The Overture and the Underscore - Sarah Blasko
It really is a travesty that I am only coming to review this CD now, well over a year since I purchased it, but as 2005 closes, so I should finish going over CDs really released in 2004. My first impressions of Sarah Blasko was that she was Angie Hart reincarnated, with her childishly sweet voice, her simple well-wrought melodies, and gamine features. If anything that has only become stronger in the past year, where she shown her penchant for an outstanding cover, and while watching her perform on Live at the Chapel. I am not sure if this has biased me in favour of her album, but it is certainly a fine one, with few weaknesses.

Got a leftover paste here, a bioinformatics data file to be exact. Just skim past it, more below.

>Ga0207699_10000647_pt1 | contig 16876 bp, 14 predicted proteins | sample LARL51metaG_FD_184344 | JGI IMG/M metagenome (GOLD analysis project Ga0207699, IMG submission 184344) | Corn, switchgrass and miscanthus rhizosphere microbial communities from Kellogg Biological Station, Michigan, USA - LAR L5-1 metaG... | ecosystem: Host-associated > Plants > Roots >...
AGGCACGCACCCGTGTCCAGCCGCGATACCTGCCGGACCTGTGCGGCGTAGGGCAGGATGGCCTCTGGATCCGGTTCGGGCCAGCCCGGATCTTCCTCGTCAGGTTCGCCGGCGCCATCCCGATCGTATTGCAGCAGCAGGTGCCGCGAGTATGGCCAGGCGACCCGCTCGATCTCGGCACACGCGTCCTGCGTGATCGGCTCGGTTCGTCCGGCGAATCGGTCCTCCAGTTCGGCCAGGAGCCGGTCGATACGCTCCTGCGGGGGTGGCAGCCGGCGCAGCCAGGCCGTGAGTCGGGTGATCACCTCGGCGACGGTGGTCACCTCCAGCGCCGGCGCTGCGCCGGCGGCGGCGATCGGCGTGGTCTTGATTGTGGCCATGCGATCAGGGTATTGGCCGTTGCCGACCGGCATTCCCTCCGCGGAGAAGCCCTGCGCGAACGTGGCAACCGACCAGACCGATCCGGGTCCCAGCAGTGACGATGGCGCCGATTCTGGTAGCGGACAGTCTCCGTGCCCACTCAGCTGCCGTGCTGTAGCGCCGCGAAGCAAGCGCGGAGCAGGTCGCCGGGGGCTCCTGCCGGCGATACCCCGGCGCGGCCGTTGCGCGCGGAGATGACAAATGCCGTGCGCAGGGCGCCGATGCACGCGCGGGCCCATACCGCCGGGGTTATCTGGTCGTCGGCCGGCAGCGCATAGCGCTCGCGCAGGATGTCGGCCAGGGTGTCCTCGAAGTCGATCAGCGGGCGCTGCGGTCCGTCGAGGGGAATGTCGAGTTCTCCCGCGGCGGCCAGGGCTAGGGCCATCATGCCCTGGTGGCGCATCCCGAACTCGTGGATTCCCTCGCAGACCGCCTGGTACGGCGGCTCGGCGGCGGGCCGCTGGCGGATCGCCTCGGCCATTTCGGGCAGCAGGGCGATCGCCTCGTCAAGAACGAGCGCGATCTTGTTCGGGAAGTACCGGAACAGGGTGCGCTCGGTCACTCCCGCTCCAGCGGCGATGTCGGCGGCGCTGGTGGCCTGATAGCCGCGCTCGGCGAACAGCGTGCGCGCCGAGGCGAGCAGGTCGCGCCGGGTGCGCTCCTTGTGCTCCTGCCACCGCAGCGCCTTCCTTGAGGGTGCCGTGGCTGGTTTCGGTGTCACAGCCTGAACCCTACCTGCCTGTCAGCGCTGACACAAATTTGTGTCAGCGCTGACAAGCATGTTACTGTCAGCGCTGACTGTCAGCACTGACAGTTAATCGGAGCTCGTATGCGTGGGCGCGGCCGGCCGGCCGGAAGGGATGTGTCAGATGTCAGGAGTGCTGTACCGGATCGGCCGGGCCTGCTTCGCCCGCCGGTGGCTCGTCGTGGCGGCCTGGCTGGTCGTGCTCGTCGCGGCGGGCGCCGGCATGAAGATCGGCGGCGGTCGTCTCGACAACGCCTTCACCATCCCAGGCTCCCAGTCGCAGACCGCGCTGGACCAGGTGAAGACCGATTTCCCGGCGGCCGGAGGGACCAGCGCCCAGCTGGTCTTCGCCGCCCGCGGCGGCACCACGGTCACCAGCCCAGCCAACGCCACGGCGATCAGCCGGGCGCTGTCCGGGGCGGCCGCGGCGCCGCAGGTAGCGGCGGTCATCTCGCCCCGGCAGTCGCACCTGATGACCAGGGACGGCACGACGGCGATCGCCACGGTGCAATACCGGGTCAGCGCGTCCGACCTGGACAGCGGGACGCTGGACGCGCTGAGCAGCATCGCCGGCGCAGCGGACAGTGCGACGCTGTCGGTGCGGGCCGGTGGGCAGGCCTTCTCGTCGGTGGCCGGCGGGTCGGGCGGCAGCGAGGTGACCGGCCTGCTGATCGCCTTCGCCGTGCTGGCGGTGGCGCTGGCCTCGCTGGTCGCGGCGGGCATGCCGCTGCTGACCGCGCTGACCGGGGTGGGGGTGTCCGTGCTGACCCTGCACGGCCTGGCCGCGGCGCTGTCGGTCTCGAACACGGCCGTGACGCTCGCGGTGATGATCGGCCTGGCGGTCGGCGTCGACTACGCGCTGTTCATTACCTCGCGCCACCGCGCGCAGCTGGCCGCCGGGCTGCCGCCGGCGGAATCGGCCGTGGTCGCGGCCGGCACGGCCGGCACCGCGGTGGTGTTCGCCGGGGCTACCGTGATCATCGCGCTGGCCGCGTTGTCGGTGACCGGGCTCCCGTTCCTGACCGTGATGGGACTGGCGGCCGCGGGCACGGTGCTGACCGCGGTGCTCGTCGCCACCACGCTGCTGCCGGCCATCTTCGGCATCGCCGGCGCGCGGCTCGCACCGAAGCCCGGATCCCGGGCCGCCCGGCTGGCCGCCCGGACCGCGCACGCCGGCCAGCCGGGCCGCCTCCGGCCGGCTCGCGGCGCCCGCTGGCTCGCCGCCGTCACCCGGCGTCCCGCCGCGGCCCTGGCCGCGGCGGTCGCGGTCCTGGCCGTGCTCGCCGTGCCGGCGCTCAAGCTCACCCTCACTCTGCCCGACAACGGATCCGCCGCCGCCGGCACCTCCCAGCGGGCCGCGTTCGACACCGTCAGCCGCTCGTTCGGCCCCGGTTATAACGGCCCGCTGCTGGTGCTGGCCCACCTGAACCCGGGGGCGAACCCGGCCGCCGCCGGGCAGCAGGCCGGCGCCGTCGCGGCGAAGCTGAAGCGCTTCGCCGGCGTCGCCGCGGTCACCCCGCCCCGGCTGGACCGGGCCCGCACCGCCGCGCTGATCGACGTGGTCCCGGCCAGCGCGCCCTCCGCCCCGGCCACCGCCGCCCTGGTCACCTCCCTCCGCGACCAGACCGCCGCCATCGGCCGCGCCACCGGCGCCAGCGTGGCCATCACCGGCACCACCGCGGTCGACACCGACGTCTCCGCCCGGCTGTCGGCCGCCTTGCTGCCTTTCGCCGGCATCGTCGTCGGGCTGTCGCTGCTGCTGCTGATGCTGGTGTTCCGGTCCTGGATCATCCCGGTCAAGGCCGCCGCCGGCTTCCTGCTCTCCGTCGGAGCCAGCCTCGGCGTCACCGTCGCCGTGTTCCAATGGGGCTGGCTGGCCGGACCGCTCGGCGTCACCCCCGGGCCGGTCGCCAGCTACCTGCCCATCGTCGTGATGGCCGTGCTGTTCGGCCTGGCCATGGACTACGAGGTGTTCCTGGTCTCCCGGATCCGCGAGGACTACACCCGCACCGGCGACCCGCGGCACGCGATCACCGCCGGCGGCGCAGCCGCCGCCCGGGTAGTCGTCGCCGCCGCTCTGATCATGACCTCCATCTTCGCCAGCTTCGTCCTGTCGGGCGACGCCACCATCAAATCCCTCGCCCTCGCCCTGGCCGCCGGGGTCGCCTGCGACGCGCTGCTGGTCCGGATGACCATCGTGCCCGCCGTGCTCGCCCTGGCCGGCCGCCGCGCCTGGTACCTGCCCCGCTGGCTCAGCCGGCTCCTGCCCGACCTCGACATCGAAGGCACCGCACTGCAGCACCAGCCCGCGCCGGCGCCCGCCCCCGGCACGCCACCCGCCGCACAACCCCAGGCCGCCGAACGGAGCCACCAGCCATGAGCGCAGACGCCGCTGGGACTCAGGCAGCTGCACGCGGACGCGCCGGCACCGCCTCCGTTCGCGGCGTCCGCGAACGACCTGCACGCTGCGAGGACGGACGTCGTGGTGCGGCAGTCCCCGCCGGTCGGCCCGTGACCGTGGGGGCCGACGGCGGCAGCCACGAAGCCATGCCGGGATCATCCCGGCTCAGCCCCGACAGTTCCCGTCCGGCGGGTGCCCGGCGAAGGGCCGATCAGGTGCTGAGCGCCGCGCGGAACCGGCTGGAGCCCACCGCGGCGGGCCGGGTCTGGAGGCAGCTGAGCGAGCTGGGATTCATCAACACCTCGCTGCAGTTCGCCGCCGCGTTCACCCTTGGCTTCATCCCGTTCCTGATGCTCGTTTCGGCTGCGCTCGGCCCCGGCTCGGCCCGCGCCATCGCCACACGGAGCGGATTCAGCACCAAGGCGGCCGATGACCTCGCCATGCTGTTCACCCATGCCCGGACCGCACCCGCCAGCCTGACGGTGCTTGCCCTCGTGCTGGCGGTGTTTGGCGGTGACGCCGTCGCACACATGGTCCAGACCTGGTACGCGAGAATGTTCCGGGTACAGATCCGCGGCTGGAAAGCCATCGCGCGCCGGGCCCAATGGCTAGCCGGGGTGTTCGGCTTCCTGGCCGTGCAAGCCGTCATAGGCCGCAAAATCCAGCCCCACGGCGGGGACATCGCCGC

There is a strange disjointedness when listening to the album though. On the one hand, the layered melodies, the heavy syncopation and Blasko's vocal skills reward close listening, particularly on tracks like Counting Sheep. On the other, those melodies are terribly simple and repetitive, making me prefer to sit back and let the tune flow over -- whereby the syncopation disrupts my thoughts. The album rewards you best when you can train yourself to do both.
Don't You Ever - The most radio friendly chorus, inside a well constructed upbeat song.
Counting Sheep - The best song, built on the simplest of guitar riffs.
Perfect Now - A smooth song, of guitars and strings.
Remorse - The closing track; quieter, like the ones preceding it, but with a nice finish. The bonus track after it is better again.
29th December, 2005 00:36:44